By Dr. Randall J. Urban
The holidays are a wonderful time of year to spend with family and visit relatives you see only once a year.
Invariably, a discussion takes place among the family about how much weight the elder Aunt Sophie or Uncle Bill has lost since the last holiday gathering and how frail they look.
The family is recognizing a serious and underappreciated medical syndrome termed sarcopenia — the loss of muscle mass and strength that occurs with aging.
Muscle is a dynamic organ that is constantly undergoing remodeling. Our muscles use amino acids that come from dietary protein such as meat to build new muscle. When not enough muscle is built or when too much is broken down and lost, we can become weak and unable to perform normal daily functions.
Sarcopenia is an age-related syndrome that occurs when muscle is broken down at a faster rate than it is added — resulting in a net loss of muscle.
This reduction in muscle mass results in loss of strength and function and can lead to death if not reversed. As we age and lose muscle in a slow and progressive fashion, we not only risk losing physical independence but also immune function or our ability to fight infections.
As Aunt Sophie or Uncle Bill lose muscle and succumb to sarcopenia, the grim reality is they likely will follow an all-too-familiar path — loss of independence and the need for an extended care facility or nursing home; transition from being a slow walker to needing a walker to using a wheelchair; having a chronic cough to requiring hospitalization for pneumonia, to death.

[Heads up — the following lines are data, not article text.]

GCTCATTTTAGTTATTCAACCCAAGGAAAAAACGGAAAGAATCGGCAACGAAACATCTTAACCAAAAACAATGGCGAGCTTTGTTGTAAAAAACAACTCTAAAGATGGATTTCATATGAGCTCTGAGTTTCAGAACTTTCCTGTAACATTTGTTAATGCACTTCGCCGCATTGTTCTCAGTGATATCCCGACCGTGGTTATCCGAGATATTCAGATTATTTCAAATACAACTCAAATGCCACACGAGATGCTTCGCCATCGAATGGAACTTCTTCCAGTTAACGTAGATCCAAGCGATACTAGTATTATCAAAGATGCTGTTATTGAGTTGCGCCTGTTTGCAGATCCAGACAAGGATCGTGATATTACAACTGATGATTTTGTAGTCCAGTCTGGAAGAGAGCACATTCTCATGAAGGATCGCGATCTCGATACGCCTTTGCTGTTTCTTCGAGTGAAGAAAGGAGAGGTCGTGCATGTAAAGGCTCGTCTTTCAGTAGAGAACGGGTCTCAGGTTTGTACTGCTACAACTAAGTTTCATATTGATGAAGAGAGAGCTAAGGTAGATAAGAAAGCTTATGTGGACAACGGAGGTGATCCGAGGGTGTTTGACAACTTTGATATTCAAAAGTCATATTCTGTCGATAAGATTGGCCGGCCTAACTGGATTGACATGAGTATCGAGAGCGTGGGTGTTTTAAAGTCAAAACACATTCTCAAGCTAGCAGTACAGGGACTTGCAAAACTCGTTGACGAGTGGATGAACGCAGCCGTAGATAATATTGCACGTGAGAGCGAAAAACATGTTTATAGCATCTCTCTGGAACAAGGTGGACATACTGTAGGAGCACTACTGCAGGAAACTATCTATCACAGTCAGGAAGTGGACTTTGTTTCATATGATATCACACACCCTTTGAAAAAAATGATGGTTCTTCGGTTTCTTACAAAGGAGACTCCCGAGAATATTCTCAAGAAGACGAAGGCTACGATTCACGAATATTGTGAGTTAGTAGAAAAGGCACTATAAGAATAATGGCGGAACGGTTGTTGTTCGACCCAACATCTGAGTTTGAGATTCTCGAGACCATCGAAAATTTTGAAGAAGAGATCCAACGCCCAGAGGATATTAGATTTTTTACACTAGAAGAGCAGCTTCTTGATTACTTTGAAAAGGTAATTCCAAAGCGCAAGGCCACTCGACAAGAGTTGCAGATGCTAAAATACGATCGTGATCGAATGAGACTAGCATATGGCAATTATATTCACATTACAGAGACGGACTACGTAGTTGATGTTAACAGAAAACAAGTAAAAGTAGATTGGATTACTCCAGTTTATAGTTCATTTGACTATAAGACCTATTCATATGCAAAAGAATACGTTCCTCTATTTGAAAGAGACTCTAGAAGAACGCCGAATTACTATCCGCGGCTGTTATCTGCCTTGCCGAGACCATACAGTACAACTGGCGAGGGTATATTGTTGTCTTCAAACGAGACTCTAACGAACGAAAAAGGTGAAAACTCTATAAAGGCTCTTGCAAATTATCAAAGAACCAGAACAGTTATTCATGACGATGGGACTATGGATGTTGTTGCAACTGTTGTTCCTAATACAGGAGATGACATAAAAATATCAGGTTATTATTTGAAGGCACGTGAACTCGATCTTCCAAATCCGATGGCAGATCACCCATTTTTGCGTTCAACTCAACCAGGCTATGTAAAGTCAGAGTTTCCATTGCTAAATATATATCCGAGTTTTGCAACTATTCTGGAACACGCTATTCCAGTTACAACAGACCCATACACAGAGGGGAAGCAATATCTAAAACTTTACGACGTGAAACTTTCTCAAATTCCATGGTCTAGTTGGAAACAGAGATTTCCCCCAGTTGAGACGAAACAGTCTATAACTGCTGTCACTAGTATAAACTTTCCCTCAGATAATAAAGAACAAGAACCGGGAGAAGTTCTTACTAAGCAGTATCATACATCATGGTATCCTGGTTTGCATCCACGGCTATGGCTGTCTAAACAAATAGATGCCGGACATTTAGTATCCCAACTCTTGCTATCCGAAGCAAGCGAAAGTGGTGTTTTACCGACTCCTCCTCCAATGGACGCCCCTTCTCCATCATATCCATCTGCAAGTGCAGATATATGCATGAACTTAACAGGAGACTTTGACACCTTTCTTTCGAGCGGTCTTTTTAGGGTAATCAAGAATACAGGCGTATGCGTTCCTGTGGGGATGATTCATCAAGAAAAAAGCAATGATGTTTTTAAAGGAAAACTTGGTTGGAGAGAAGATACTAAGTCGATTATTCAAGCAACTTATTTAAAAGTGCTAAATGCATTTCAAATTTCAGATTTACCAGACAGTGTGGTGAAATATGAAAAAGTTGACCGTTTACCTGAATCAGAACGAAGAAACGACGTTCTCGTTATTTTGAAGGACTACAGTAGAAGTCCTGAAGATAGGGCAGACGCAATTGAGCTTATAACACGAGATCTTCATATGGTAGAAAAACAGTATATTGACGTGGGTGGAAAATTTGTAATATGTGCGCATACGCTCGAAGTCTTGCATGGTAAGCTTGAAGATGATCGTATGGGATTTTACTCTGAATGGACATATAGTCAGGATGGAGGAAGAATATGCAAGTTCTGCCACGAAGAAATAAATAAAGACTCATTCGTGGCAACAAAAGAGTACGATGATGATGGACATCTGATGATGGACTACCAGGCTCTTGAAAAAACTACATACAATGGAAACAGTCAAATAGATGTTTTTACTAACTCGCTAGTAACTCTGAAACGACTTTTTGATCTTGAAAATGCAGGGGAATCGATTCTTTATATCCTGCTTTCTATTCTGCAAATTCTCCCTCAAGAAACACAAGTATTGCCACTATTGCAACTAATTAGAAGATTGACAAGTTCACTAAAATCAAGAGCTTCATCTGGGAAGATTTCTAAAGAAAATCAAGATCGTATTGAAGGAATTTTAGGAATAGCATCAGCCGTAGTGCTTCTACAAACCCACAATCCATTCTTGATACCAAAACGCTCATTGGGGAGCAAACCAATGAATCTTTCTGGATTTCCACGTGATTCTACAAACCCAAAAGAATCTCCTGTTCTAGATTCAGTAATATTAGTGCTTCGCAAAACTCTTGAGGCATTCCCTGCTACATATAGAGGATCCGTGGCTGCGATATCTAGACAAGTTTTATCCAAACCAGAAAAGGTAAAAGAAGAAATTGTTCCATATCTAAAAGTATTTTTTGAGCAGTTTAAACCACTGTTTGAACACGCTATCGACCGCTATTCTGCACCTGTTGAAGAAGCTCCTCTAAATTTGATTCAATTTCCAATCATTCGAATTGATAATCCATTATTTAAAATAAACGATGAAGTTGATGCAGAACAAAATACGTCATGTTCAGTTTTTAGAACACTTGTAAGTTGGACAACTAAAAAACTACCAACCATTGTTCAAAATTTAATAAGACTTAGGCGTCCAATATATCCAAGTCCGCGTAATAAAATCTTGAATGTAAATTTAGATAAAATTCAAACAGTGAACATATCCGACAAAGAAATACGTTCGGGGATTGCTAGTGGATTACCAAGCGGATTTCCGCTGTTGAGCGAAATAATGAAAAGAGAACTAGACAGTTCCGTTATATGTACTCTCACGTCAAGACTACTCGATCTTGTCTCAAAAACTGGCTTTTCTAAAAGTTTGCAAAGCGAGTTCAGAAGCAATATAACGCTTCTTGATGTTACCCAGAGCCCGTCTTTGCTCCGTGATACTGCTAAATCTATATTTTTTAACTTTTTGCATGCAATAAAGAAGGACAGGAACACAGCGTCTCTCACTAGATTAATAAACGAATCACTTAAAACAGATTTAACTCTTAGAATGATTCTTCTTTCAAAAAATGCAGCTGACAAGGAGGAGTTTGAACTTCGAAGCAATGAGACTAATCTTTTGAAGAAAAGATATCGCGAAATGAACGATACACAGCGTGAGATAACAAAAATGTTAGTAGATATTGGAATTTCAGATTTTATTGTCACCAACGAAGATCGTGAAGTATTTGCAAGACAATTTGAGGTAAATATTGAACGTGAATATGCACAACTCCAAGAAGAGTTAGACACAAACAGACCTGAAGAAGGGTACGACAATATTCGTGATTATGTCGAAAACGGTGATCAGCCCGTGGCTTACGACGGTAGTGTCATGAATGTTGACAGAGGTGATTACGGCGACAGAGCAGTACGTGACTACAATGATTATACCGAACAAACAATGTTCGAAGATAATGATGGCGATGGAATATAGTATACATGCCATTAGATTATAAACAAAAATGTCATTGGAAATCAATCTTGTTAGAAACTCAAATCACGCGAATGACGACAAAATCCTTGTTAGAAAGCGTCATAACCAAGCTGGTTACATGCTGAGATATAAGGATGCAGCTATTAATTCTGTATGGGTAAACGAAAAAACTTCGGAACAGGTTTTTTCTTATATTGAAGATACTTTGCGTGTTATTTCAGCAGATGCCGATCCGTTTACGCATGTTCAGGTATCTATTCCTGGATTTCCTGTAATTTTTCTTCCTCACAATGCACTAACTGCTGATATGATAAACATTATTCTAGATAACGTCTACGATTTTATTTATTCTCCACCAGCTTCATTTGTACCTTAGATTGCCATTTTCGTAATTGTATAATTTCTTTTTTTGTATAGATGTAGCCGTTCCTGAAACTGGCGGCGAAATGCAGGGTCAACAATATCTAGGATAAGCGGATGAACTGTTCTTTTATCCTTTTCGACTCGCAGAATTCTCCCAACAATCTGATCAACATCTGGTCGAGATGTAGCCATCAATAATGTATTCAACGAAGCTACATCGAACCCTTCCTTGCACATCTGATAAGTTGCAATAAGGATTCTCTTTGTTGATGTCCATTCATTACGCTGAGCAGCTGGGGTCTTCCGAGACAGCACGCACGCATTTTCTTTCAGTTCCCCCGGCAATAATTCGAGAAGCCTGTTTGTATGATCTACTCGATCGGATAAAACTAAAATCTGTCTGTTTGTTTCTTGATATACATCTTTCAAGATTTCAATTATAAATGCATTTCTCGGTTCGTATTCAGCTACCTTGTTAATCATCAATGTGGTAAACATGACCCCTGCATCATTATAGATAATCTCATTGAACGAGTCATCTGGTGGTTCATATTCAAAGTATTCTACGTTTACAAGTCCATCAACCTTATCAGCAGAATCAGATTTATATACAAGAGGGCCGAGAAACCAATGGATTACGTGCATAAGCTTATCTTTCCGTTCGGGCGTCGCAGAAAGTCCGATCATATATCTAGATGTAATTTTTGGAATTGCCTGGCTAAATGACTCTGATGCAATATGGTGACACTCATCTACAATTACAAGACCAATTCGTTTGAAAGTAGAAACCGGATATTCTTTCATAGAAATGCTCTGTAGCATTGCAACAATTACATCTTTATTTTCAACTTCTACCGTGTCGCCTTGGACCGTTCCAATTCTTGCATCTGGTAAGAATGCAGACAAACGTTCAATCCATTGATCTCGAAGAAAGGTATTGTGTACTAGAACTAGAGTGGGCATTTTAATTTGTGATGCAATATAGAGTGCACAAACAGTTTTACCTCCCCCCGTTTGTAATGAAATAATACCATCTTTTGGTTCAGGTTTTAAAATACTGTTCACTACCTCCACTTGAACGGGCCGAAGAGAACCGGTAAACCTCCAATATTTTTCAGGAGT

The financial, physical and mental suffering by the elderly and their family is unfathomable and it is occurring in every American family.
Our research team is focused on understanding why muscle is lost with age and how we can reverse sarcopenia. Our studies show that older muscle is less able to use dietary protein to build muscle, with factors such as hormonal status, physical activity levels and chronic inflammation all contributing to age-related muscle loss.
In both men and women, testosterone has a significant impact on the loss of muscle because it not only stimulates muscle growth, it also reduces chronic inflammation. Testosterone is a valuable tool in our studies of age-related muscle loss, and we believe it will help us better understand the reasons behind sarcopenia.
What can you do to lessen sarcopenia? Here are some suggestions:
• Eat a healthy balanced diet that contains protein. Our studies show that dietary protein such as beef, chicken or fish help build healthy muscle.
• Exercise. You can stimulate the growth of new muscle by walking, lifting weights or just by being physically active.
• If you are an older male, ask your doctor to check your testosterone level to make certain you are not deficient.
• Participate in clinical research so we can find more ways to keep you and your muscles healthy.
Dr. Randall J. Urban is professor and chairman of the Department of Internal Medicine, and Dr. Melinda Sheffield-Moore is a professor in the Department of Medicine, Division of Endocrinology and Metabolism at the University of Texas Medical Branch.